There'll Never Be Peace Till Jamie Comes Hame

By yon Castle wa', at the close of the day, I heard a man sing tho' his head it was grey; And as he was singing, the tears doon came, There'll never be peace till Jamie comes hame. The Church is in ruins, the State is in jars, Delusions, oppressions, and murderous wars: We dare na weel say't, but we ken wha's to blame, There'll never be peace till Jamie comes hame. My seven braw sons for Jamie drew sword, But now I greet round their green beds in the yerd; It brak the sweet heart o' my faithful auld Dame, There'll never be peace till Jamie comes hame. Now life is a burden that bows me down, Sin I tint my bairns, and he tint his crown; But till my last moments my words are the same, There'll never be peace till Jamie comes hame.


John Cairney

About this work

This is a poem by Robert Burns. It was written in 1791 and is read here by John Cairney.

More about this poem

A Jacobite song, Burns first sent 'There'll never be peace till Jamie comes hame' to his close friend Alexander Cunningham on 11 March 1791. It was first published in James Johnson's Scots Musical Museum in 1792.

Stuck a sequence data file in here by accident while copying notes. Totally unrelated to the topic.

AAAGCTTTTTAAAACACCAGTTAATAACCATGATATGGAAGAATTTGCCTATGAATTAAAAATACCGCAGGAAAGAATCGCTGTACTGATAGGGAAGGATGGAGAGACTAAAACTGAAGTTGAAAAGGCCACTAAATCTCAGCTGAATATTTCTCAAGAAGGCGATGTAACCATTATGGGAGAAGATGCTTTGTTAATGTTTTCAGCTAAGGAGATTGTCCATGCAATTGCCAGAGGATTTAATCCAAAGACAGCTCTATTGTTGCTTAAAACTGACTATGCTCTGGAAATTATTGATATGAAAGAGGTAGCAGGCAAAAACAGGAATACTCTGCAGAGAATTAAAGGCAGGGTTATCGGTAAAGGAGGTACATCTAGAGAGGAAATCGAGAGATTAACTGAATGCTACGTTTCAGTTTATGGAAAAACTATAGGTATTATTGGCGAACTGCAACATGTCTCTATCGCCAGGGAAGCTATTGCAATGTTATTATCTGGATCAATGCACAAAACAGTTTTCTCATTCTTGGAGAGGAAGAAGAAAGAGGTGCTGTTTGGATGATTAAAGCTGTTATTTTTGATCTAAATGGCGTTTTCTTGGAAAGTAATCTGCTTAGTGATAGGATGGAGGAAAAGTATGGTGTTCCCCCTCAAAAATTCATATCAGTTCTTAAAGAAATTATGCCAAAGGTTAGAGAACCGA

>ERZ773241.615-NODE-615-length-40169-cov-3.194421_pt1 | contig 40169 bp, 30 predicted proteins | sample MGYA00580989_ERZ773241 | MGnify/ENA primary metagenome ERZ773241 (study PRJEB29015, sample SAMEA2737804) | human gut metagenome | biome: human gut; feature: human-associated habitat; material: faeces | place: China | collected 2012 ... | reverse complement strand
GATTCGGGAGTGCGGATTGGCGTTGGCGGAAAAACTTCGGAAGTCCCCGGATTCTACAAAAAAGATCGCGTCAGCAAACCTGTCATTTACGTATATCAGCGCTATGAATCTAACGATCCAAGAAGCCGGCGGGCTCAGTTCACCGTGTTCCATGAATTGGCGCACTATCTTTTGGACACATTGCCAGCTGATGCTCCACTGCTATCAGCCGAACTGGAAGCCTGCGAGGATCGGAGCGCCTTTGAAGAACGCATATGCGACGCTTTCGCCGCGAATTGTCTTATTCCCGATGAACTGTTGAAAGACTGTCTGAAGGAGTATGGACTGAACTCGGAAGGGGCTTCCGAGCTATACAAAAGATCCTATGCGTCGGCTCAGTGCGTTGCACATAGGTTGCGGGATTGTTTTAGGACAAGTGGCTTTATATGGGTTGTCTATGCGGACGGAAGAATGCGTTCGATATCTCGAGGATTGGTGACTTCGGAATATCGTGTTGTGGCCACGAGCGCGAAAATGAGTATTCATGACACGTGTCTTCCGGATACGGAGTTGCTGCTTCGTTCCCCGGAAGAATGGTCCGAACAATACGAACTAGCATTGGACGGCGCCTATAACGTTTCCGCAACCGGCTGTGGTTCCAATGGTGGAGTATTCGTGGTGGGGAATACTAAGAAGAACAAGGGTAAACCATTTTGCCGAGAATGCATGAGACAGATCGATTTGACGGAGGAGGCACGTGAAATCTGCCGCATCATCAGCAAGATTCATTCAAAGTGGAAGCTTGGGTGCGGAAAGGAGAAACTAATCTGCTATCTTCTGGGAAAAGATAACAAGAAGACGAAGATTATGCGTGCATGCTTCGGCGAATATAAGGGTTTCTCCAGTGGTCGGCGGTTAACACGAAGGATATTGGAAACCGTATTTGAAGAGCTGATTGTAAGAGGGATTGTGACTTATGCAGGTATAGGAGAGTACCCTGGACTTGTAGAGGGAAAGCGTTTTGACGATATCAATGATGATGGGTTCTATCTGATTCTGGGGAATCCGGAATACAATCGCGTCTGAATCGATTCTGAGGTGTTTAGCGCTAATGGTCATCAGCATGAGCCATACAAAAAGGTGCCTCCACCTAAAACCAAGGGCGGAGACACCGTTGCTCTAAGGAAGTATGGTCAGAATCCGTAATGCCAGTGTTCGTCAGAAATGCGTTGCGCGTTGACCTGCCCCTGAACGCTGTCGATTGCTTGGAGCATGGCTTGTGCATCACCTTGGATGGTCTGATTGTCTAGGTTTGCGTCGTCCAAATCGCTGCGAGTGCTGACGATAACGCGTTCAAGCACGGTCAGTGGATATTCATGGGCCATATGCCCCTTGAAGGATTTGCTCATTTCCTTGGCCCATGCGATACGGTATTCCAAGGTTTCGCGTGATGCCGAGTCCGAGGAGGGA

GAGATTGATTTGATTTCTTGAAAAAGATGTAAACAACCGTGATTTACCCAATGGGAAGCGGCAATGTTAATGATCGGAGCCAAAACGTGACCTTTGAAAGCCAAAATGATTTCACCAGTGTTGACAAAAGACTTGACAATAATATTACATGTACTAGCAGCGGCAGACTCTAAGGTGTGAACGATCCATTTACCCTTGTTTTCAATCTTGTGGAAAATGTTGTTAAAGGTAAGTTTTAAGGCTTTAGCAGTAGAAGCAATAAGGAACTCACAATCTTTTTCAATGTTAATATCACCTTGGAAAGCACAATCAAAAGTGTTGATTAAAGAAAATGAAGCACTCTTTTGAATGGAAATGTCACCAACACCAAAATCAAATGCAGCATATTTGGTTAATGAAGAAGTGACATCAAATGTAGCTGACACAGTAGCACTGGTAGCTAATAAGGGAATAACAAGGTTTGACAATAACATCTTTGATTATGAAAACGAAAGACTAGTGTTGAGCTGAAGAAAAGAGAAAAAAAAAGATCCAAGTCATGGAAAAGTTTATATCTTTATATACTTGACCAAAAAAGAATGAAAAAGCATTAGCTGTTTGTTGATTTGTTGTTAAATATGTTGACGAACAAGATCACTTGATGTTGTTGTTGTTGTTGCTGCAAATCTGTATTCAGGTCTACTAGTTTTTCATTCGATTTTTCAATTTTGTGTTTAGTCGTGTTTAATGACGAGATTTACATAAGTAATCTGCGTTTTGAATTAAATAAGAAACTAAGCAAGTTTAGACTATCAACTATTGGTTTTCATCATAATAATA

'Jamie' refers to Prince James Edward Stuart (1688-1766), son of the deposed King James VII of Scotland and II of England, and the leader of the unsuccessful Jacobite uprising of 1715. The Jacobites sought to restore the deposed Stuart dynasty to the Scottish and English throne.

While James, often referred to as 'the old pretender', was unsuccessful, his son Prince Charles Edward Stuart embarked upon a second Jacobite rebellion in 1745.

Despite initial success, the Jacobites were defeated at the battle of Culloden in 1746, forcing Bonnie Prince Charlie to flee to the highlands.

Both father and son died in exile in Europe. And so, in this song a Jacobite laments the absence of who he perceives to be the rightful monarchs of Scotland.

Pauline Mackay

Themes for this poem

jacobitism regret death revolution

Selected for 03 February

'Tomorrow', in 1716, James Francis Edward Stuart, The Old Pretender, will leave Scotland forever, his half-hearted attempt to reclaim the British throne, as James III of England and James VIII of Scotland, having gained only insipid support. Thirty years later, his son, Charles Edward, would come closer to succeeding in every sense. Burns, for whom Jacobitism was a romantic ideal and literary conceit rather than a practical constitutional proposition, looked back forlornly nontheless, upon the failure of the 1715 uprising. His atmospheric lament blames all of Scotland's ills on the absence of 'Jamie'. Many a wistful toast would be drunk to, 'the King across the water' but as of this day, the only kingdom over which the Stuarts would ever hold sway was the realm of fantasy.

Donny O'Rourke

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